Crowns & Coping Amid COVID-19

                        Photo credit: Golden Shrimp/Shutterstock.com

As a disabled person who was born with a mild form of muscular dystrophy, I have a disability that compromises my mobility and since my early ’30’s (deep into 40’s now) also impacts my respiratory muscles and makes me part of the population that is painfully aware about having a pre-existing condition. My health could be negatively-impacted by a positive test result from such an invisible menace known as Coronavirus. 

And although I may be used to waiting it out, feeling sullen sometimes sneaks in every now and then. Some days I’m just not feeling like I’ve got it all figured out and run the gamut of emotions. I’m human, damn it. Oh well.

So I sit atop my bed cross-legged and ponder the day. On this day the light seeps in and bathes my bedroom lifting any impending bit of heaviness; it’s a good day. I’ve developed some new habits as well. The following have become a new ritual of sorts presently keeping my mood and mental health buoyant and intact.


Awaking early, light stretch, and gratitude prayer

Over the past few months I’ve been waking up before 6 am right around when the sunrises here on the east coast. It’s only been a slight bit of an adjustment because I was used to sleeping in until around 8 am. When I arise and plant my feet down I say a simple “thank you” prayer for waking up and take a few deeps breaths, and do a light stretch. Very simple acts that often help to motivate me to move forward, physically and metaphorically.

Next, after restroom business, I neaten up the bed and slide the window open. Then while peering out take some long deep breaths of the crisp morning air while listening to the birds provide their concert to accompany the scene. The focus on nature in all it’s beauty and simplicity is such a lovely distraction from the barrage of doom and gloom news.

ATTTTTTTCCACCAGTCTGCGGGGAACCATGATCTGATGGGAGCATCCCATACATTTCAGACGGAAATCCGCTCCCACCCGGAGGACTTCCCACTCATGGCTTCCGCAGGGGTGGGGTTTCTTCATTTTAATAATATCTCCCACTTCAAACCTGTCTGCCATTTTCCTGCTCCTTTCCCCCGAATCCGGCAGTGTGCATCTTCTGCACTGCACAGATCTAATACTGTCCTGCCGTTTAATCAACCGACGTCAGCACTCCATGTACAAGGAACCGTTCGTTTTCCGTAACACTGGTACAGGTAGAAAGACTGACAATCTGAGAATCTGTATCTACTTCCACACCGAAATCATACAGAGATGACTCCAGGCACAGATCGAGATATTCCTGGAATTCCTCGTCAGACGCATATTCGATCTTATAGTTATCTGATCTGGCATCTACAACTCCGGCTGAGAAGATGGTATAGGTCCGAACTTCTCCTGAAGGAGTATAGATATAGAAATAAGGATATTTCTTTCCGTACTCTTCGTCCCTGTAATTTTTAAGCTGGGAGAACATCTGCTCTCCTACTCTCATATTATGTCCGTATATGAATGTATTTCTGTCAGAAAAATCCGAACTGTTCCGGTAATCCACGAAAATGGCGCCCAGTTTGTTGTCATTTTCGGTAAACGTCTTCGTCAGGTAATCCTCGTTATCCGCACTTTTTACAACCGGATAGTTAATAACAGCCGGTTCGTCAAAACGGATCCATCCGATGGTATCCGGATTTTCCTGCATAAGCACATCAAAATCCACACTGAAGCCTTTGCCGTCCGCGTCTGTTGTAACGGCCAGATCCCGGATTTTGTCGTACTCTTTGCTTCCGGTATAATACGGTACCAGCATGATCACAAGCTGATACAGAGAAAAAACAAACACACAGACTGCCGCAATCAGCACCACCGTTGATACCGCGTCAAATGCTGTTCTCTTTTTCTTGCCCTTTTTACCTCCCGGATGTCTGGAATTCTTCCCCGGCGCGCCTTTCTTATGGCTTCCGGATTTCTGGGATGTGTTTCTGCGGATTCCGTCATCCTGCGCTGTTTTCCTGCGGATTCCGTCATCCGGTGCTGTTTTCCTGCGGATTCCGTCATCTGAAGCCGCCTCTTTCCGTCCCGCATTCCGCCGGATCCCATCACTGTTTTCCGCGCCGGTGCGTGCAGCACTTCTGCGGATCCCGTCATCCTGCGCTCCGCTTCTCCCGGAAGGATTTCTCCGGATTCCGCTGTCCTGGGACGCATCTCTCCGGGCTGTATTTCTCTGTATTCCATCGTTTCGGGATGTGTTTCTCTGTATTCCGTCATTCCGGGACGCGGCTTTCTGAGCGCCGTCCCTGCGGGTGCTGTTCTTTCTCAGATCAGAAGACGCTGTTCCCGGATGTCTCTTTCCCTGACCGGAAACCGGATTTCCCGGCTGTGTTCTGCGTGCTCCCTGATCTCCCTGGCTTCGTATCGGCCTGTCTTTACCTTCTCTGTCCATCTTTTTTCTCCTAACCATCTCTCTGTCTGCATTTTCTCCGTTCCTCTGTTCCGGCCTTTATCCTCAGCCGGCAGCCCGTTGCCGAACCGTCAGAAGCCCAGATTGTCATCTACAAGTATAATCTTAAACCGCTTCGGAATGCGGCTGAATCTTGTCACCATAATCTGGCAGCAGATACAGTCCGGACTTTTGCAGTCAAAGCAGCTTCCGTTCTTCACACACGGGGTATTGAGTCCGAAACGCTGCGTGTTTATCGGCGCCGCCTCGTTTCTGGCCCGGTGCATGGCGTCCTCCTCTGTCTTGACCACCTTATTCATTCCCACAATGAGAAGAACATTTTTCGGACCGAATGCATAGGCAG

I’ve found that it helps to break down the day and not ingest too much info regarding pandemic coverage. It’s better to take things in bite-size portions because you can easily become beaten-down by the battering ram of “breaking news” across media landscape. This is the balance that presently works for me.


Set the mood and intention for the day

Back atop the bed before slapping open the laptop, I set the intention for the day and declare it a good day going forward. It doesn’t always feel like a “good day” but I often find that concentrating on what I believe a good day to be and what that feels like becomes more important because I begin to relax into that idea, if at first it doesn’t feel that way automatically.

I try to focus on being compassionate with myself and curating my thoughts in the same manner I choose picking an outfit, thoughts that make me feel lighter and joyous, don’t give frown lines and make me look frumpy. I also do this when scanning social media pages and post a mix and balance of things I find important to know and others that bring me joy and give a spirit-boost like a shot of serotonin.

I might be lounging in sweatpants and pullover shirts with unkempt hair and I’m quite alright not giving a damn about it, relaxed and semi-unbothered. It’s a balance for sure and beyond the binary of anxiety and complete calm.


Lean on elder wisdom and advice in trying times

Part of the reason for being semi-unbothered is remembering the sage advice my dad always doled out. He was born and raised in Jim Crow-era south, served in Navy during the Vietnam war, and was a Black man who encountered and lived through his fair share of setbacks, structural racism, seen untold things and had formed an admirable resolve and outlook. He found a way to smile and flash those dimples that dotted his cheeks and keep joy to keep going.

“Don’t worry about things you can’t change and have no control over” is what he often imparted especially during troubling times. It’s a mainstay that I pull from my pillbox of sage advice whenever I’m feeling overwhelmed.

The ancestors often knew what it took to muster through and when they didn’t, kept moving clinging to slivers of hope and “this too shall pass.” They often leaned to their grit and looked out for one another, created and used mutual aid networks in their arsenal of coping mechanisms and strategies. It’s what I’ll use to carry me through now and when other troubling times filled with uncertainty are sure to come. The crown feels lighter and the cells swirl and radiate brighter absorbing that.

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